Results 1 to 4 of 4
  1. #1
    Join Date
    Oct 2003
    Location
    Texas
    Posts
    1

    Unanswered: How to change the primary key to a clustered index

    Hi,

    I am new to SQL Server. I just transferred a database from MS Access 2000 to SQL Server. This causes the primary key to be imported as a non-clustered index. What would be the fastest and easiest way to change the primary key of each table in the database from non-clustered to clustered.

    I know that SQL Server creates a clustered index for the primary keys by default but this is different since I imported the database from Access 2000.

    Is there a stored procedure I can use??

    Any help would be greatly appreciated.

    Thank you.
    Chirag Parikh

  2. #2
    Join Date
    Nov 2002
    Location
    Jersey
    Posts
    10,322
    ALTER TABLE?

    I would create the structures the way I want them first, then transfer the data..
    Brett
    8-)

    It's a Great Day for America everybody!

    dbforums Yak CorralRadio 'Rita
    dbForums Member List
    I'm Good Once as I ever was

    The physical order of data in a database has no meaning.

  3. #3
    Join Date
    Sep 2003
    Posts
    522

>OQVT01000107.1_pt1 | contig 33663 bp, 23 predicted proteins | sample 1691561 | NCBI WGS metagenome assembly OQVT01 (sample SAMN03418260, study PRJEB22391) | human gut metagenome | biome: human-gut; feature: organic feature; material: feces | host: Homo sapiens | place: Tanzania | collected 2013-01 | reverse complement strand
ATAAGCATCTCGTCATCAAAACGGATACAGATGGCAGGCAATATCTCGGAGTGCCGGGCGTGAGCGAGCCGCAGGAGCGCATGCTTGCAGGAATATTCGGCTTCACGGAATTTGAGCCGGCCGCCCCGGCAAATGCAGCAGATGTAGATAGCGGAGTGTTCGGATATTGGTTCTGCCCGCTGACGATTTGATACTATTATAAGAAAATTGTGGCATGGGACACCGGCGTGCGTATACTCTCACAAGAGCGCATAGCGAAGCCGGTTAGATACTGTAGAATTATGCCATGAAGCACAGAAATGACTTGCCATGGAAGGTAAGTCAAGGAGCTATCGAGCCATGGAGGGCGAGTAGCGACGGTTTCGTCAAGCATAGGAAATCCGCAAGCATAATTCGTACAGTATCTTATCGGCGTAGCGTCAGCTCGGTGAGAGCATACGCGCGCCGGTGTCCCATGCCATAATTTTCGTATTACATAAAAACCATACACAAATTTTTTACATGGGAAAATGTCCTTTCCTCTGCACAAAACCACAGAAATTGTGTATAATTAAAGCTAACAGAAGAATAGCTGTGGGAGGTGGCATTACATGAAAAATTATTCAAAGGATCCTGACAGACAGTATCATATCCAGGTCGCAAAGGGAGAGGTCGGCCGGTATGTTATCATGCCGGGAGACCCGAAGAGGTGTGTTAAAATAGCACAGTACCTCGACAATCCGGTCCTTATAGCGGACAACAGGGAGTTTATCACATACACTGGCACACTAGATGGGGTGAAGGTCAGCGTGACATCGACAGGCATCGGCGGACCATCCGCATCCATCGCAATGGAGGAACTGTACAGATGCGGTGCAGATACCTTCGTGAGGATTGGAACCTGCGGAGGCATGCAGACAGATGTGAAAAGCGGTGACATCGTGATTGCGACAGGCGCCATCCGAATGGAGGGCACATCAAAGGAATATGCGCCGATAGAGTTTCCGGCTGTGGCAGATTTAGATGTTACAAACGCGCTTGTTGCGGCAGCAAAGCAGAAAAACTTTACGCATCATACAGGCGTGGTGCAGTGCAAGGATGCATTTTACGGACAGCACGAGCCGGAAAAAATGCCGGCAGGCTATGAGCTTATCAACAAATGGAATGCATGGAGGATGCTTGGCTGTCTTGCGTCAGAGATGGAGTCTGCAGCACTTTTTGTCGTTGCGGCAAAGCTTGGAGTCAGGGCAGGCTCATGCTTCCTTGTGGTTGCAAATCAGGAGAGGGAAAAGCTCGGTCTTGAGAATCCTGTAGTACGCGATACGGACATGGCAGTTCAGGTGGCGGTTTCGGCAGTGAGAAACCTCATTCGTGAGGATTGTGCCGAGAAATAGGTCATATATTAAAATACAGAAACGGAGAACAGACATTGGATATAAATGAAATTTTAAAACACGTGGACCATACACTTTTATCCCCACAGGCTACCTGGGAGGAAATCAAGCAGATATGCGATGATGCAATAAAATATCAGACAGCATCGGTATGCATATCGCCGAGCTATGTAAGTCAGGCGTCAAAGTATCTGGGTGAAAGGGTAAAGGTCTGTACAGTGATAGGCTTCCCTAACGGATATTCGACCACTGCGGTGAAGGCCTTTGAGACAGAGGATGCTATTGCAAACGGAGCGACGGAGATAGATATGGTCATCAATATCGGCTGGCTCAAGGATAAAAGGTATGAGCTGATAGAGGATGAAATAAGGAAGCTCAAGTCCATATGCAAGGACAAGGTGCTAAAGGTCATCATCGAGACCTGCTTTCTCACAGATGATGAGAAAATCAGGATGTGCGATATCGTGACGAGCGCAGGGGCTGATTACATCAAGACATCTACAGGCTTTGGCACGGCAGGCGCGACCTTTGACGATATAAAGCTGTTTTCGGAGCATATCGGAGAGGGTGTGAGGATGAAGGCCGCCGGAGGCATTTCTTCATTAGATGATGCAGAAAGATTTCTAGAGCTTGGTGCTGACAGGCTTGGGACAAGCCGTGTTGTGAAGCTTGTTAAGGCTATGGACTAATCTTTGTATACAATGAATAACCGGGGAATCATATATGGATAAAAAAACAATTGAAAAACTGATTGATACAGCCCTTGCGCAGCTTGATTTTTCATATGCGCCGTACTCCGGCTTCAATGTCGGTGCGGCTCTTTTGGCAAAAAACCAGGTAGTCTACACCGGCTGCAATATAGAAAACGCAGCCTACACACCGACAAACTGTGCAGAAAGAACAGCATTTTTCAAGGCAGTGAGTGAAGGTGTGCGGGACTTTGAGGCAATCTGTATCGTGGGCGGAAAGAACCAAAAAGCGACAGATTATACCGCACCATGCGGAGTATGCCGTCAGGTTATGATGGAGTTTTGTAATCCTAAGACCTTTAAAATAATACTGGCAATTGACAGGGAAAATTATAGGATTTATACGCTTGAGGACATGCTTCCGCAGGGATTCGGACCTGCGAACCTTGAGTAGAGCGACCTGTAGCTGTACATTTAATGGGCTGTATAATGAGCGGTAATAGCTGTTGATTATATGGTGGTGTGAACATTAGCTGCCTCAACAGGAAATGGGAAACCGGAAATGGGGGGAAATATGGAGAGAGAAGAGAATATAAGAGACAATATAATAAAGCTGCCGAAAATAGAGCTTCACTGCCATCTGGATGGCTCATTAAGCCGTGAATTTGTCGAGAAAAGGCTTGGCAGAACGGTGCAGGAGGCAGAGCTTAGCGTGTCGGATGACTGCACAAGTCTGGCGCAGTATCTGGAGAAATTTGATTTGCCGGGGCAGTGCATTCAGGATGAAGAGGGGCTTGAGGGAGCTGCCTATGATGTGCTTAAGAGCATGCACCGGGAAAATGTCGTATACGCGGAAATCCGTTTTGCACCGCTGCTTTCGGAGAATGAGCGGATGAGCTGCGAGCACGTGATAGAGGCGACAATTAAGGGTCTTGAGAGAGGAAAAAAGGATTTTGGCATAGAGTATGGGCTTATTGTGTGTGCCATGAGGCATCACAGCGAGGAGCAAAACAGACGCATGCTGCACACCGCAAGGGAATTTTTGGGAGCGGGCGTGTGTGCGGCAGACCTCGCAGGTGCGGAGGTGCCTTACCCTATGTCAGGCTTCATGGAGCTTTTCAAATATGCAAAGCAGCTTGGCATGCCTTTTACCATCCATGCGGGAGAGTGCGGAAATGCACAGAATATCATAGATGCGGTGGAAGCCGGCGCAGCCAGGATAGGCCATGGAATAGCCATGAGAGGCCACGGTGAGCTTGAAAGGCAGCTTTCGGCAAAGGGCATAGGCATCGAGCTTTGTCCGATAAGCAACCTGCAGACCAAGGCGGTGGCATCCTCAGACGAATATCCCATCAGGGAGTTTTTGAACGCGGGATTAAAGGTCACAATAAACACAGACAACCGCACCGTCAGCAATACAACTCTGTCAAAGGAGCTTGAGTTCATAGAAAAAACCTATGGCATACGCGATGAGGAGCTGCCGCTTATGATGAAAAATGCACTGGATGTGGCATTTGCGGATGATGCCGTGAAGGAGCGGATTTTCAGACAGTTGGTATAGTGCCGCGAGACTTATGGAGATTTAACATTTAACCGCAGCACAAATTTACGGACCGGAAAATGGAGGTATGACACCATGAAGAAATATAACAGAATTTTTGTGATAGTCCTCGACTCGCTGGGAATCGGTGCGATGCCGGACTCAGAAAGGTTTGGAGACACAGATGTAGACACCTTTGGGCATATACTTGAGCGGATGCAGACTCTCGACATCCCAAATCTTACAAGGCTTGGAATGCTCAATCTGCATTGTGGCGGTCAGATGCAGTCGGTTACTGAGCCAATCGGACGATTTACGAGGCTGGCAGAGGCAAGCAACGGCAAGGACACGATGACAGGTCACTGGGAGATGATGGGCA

also, make sure that you really need every pk to be clustered. remember that you won't have a luxury of having a single clustered index on any table after that.

  4. #4
    Join Date
    Oct 2003
    Location
    Pune, India
    Posts
    14
    Go to Enerprise Manager. Right Click the table on which you want to create the clustered index. Select All Tasks -> Manage Indexes.

    In the Manage Index Window, click on NEW Tab. Select the column in the "Create New Index Window". Then check the "Clustered Index" check box. Also you will need to give an index name.

    However, because clustered indexes affect the physical order of the data as stored on disk, each table can have only one clustered index. After all, you can’t physically arrange people, for example, in order both by their age and their height, you have to pick one.

    In fact, every SQL Server table has a clustered index, whether you know it or not. If you don’t explicitly create a clustered index, SQL server uses a phantom clustered index that simply places rows in order by their ordinal number, which is basically the order in which the rows were created.
    Thanks & Regards,
    Dipayan Sarkar
    (dipayan@covisible.com)
    (CoVisible Solutions - A Knowledge Management Software company)

Posting Permissions

  • You may not post new threads
  • You may not post replies
  • You may not post attachments
  • You may not edit your posts
  •